In light of recent changes to the healthcare industry - such as an aging baby boomer population and policy reform - many organizations are suggesting that registered nurses (RNs) should earn advanced credentials. This recommendation comes as a result of predictions that there will be a shortage of primary care physicians.
This week, a college of health sciences in Kansas City, Missouri announced the launch of an RN-to-bachelor's of science in nursing (BSN) program. KC Community News reports that the degree track was created to accommodate the academic needs of busy working adults.
According to the news source, the curriculum for the nursing RN to BSN program was designed to build on the experience and education of current professionals in the field. Enrollees can apply credits from previously completed coursework to the new offering. Furthermore, there are no clinical hour requirements, courses are offered online or in a blended format, and classwork can be completed in as few as eight weeks.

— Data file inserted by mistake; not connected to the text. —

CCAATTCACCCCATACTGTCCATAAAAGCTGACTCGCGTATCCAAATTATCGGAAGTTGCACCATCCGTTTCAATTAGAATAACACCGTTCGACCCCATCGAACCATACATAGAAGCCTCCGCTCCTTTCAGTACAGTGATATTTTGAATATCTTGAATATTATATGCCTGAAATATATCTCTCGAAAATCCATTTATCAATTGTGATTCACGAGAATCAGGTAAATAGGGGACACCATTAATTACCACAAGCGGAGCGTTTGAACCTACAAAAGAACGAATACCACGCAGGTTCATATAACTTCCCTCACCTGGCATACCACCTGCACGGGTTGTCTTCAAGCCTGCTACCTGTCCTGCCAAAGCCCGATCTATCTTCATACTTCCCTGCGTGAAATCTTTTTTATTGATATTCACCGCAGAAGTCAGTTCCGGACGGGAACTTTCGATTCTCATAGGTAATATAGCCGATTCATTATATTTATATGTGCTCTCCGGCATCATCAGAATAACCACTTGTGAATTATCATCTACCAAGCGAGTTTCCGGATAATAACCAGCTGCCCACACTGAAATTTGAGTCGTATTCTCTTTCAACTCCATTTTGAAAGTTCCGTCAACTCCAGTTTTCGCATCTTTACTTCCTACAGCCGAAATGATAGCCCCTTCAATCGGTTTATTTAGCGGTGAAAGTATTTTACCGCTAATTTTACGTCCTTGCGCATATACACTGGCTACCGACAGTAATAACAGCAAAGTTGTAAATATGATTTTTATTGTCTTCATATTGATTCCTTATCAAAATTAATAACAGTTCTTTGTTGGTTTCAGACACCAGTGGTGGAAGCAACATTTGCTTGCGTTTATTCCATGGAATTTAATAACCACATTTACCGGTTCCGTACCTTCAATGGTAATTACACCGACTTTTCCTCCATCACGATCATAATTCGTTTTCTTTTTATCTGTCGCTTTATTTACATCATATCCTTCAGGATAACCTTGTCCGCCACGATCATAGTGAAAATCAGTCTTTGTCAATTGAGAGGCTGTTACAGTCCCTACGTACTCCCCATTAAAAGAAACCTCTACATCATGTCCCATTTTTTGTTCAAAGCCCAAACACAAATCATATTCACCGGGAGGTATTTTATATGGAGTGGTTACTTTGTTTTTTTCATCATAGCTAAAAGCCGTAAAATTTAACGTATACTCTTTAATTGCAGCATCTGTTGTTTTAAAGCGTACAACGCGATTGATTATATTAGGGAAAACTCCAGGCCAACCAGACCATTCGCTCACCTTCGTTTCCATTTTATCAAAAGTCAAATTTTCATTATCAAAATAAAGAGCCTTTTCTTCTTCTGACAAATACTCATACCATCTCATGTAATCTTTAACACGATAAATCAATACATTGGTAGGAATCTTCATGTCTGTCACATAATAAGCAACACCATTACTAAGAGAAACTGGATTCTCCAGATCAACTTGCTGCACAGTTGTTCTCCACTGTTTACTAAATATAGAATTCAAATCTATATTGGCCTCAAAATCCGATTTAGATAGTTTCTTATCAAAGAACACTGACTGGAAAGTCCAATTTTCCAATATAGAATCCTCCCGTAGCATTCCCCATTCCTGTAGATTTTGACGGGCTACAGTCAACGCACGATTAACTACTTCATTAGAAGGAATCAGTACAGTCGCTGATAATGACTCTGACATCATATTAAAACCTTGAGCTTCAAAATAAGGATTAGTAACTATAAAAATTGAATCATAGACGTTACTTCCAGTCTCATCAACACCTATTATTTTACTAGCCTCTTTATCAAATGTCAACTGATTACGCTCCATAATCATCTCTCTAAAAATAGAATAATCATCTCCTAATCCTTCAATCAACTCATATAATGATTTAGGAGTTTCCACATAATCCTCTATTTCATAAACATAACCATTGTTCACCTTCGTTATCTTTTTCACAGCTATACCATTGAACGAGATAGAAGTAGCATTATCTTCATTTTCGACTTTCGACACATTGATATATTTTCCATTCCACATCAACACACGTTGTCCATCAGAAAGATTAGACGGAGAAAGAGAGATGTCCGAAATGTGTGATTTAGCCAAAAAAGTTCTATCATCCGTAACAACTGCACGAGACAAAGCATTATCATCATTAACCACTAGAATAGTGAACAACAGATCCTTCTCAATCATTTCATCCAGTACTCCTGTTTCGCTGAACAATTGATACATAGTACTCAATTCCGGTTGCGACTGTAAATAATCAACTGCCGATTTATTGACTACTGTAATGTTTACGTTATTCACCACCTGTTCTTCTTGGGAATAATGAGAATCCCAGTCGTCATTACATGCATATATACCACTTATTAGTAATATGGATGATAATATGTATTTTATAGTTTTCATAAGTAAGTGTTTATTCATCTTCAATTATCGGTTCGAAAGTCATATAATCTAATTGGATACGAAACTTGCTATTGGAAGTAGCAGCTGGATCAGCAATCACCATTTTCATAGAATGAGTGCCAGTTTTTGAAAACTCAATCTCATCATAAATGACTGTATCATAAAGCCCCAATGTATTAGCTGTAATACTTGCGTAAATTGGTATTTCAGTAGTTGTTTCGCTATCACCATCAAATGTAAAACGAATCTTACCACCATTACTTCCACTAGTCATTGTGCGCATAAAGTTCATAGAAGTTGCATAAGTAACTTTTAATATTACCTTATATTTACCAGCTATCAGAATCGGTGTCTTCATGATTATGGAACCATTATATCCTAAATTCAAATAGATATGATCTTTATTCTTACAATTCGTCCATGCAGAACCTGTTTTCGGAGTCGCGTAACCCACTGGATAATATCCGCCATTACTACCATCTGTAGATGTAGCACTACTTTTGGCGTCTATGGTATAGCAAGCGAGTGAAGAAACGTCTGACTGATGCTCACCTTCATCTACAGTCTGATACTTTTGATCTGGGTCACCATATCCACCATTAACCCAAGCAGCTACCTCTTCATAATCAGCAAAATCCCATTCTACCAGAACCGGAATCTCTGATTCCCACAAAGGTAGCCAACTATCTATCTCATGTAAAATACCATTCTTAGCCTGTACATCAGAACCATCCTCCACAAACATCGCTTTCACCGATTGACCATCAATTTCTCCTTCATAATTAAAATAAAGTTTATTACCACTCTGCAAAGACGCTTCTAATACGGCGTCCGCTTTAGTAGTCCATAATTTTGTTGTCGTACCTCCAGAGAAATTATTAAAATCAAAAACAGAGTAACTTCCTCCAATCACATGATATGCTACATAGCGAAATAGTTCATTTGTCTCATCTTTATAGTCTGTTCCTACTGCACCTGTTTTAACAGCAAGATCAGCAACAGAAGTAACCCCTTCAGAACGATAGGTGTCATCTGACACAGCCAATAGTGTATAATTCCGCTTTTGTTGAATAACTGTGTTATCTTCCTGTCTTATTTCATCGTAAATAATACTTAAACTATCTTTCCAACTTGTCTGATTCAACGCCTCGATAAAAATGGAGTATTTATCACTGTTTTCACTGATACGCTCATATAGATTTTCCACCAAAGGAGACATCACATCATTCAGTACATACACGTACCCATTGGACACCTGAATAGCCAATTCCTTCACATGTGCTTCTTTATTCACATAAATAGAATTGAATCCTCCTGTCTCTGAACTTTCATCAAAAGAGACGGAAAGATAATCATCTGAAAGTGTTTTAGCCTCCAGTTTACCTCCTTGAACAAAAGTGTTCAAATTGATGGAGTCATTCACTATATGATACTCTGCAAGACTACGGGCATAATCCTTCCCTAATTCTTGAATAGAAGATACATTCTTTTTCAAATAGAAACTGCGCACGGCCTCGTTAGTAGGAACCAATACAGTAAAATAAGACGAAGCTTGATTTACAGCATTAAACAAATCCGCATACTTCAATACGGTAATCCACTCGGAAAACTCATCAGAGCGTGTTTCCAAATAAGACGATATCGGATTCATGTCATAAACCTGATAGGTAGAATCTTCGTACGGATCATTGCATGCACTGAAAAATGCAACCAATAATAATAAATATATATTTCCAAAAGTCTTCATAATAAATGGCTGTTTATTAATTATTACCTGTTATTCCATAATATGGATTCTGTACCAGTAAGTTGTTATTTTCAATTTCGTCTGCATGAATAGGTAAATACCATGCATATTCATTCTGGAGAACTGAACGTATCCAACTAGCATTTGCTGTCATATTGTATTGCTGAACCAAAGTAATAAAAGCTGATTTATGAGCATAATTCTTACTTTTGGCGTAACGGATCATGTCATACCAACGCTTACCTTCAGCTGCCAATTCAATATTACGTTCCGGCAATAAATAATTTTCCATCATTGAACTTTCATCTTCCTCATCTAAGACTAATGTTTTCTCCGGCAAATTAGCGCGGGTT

The Institute of Medicine recently recommended that 80 percent of registered nurses (RNs) earn bachelor's degrees or higher by 2020.